The chief use of the tongue is in public prayers, which are offered in the assembly of believers, by which it comes about that with one common voice, and as it were, with the same mouth, we all glorify God together, worshiping him with one spirit and the same faith. (Institutes, 3.20.31)

Far from vain repetition (see Matt. 6:7), the corporate congregational use of the Psalms, the Lord’s Prayer, and portions of other scriptural prayers, along with biblically faithful prayers composed by the saints across the centuries, continues to honor the Apostolic pattern and helps teach the people of God how to pray well.

Should churches have separate services for prayer? If this question expresses dissatisfaction with the lack of prayer in corporate worship, we sympathize. But the answer to this problem is not to acquiesce in the “petitionary anemia” of so many churches’ liturgies today. Rather, it is to reform corporate worship until it reflects the prayer-rich pattern of the New Testament. It was this instinct that led the post-Reformation churches to create liturgies with a full diet of scriptural prayer: invocations, confessions of sin, pastoral prayers heavy with petitions and supplications, laments and praises. They prayed for illumination before the reading and preaching of the Word, and they prayed with thanksgiving for the Spirit’s blessing on the Word in the hearts of the congregation afterward. One great need in the churches of our day is to recover the centrality of prayer in corporate worship that marked the assemblies of our Reformation forebears and, before them, of the Apostolic fathers. But if by the question “Should churches have separate services for prayer?” we mean to question the validity and urgent need today of specific, focused, congregational prayer meetings, instead reducing the place of congregational prayer to the formal services of the Lord’s Day only, then the answer must be a vigorous yes. We must have additional gatherings just to pray. Luke’s presentation of the praying church in Acts seems to indicate that the church met regularly and often for this purpose. Prayer was its response to persecution in Acts 4:23–31. When tensions in the growing church arose in Acts 6, the Apostles set apart seven men to serve and ordained them with prayer. Similarly, as Saul and Barnabas undertook their missionary labors, congregational fasting and prayer preceded their ordination in Acts 13:3. When suffering, the church met to pray. When growing, the church met to pray. When addressing internal conflict or external threats, the church met to pray.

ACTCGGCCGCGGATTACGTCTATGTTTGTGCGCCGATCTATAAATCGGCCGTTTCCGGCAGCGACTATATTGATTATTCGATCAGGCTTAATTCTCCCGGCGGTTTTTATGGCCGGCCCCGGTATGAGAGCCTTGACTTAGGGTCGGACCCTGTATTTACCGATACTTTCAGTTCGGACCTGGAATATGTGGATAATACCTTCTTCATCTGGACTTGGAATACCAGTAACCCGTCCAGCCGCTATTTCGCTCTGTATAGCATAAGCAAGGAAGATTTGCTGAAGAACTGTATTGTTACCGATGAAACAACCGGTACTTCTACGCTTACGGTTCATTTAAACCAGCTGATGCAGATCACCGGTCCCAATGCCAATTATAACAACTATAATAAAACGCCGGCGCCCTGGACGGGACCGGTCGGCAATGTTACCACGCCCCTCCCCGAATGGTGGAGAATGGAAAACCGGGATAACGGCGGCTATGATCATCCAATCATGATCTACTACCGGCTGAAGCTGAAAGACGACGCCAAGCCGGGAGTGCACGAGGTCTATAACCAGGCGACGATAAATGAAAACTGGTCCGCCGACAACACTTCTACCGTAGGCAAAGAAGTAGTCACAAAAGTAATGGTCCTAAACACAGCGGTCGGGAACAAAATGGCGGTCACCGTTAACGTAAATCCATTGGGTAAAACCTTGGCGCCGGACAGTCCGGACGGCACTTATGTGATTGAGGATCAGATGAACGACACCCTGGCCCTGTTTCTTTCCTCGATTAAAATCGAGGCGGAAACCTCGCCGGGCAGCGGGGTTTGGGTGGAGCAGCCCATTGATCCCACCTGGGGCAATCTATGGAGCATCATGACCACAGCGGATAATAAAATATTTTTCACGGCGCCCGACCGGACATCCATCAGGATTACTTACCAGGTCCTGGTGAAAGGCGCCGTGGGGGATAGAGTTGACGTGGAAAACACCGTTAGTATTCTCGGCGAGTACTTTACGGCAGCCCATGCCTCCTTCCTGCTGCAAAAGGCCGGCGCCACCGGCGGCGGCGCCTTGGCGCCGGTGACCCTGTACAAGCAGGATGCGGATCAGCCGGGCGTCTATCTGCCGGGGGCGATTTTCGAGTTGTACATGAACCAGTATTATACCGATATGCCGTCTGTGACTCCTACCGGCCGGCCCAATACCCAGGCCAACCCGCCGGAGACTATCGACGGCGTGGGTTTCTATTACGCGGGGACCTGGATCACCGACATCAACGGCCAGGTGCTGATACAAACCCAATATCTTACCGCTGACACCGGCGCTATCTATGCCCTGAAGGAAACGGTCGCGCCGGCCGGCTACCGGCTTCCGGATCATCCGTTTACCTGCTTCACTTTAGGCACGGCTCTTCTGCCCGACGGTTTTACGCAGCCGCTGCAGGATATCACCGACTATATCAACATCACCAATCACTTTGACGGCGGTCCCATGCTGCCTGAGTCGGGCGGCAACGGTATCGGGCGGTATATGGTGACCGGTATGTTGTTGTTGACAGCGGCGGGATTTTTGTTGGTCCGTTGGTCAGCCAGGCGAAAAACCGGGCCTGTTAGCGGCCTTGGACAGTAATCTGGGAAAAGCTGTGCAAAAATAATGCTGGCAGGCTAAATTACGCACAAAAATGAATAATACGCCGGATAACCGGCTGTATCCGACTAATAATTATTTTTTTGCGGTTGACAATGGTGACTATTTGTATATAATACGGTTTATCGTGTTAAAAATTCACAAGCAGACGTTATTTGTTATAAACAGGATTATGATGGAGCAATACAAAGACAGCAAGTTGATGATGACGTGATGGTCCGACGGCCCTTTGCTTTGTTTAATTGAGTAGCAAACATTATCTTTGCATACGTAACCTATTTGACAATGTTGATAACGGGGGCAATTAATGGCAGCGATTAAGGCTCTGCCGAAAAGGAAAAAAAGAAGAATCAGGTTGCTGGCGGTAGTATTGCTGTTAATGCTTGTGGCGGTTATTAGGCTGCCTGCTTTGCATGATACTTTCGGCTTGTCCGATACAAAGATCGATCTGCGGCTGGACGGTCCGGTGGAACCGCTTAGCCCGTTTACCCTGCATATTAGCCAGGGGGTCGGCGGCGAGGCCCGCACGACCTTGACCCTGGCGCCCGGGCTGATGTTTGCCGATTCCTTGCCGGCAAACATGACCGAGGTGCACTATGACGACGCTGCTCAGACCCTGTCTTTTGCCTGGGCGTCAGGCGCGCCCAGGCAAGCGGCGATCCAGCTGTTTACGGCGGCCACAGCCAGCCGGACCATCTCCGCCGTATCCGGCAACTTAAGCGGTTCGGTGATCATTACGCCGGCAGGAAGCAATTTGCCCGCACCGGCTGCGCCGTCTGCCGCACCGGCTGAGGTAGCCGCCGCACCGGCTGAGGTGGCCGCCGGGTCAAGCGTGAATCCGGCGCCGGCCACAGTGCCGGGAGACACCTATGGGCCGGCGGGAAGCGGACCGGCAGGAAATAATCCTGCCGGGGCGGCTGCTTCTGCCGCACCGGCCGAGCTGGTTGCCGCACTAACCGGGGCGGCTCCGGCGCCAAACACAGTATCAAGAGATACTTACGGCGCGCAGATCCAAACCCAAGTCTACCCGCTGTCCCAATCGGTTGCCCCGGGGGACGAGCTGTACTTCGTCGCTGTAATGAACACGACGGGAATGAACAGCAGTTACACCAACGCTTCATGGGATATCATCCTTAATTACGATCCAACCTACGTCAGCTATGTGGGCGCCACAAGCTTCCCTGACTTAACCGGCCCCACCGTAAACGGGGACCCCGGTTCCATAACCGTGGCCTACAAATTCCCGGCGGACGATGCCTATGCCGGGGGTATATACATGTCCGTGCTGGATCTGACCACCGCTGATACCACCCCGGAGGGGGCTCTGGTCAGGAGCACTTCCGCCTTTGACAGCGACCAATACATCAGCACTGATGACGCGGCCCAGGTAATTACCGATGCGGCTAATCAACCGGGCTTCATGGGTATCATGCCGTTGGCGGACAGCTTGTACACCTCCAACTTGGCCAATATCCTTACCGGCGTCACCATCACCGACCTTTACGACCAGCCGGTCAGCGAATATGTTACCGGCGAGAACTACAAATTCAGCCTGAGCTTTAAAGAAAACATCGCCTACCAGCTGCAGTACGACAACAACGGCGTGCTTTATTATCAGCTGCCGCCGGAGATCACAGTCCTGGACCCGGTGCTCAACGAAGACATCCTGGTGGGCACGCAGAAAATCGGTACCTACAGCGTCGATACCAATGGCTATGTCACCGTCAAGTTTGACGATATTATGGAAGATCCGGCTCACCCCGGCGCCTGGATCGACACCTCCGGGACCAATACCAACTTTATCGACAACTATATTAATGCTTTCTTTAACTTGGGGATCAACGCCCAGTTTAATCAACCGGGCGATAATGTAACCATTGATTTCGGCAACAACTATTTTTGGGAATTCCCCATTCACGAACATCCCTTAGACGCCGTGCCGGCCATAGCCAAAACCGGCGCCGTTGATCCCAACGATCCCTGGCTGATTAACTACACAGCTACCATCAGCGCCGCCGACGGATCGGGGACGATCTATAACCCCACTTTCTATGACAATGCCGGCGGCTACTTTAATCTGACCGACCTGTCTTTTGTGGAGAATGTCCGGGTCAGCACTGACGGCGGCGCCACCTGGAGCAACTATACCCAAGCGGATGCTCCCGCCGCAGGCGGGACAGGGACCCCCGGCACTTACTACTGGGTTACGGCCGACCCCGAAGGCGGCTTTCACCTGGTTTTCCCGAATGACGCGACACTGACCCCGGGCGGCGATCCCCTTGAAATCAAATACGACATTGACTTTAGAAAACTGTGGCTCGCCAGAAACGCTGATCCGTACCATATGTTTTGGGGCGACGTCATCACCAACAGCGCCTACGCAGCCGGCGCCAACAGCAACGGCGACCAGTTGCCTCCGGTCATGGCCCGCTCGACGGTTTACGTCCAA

Surely, prayerlessness in corporate worship cannot long survive in a church where vibrant and vigorous prayer meetings take place. But by the same measure, the recovery of prayer-rich liturgy can only serve to strengthen the church’s other gatherings for prayer by modeling and teaching what biblical prayer ought to look like.

So should churches have separate services for prayer? The answer must be no, and yes.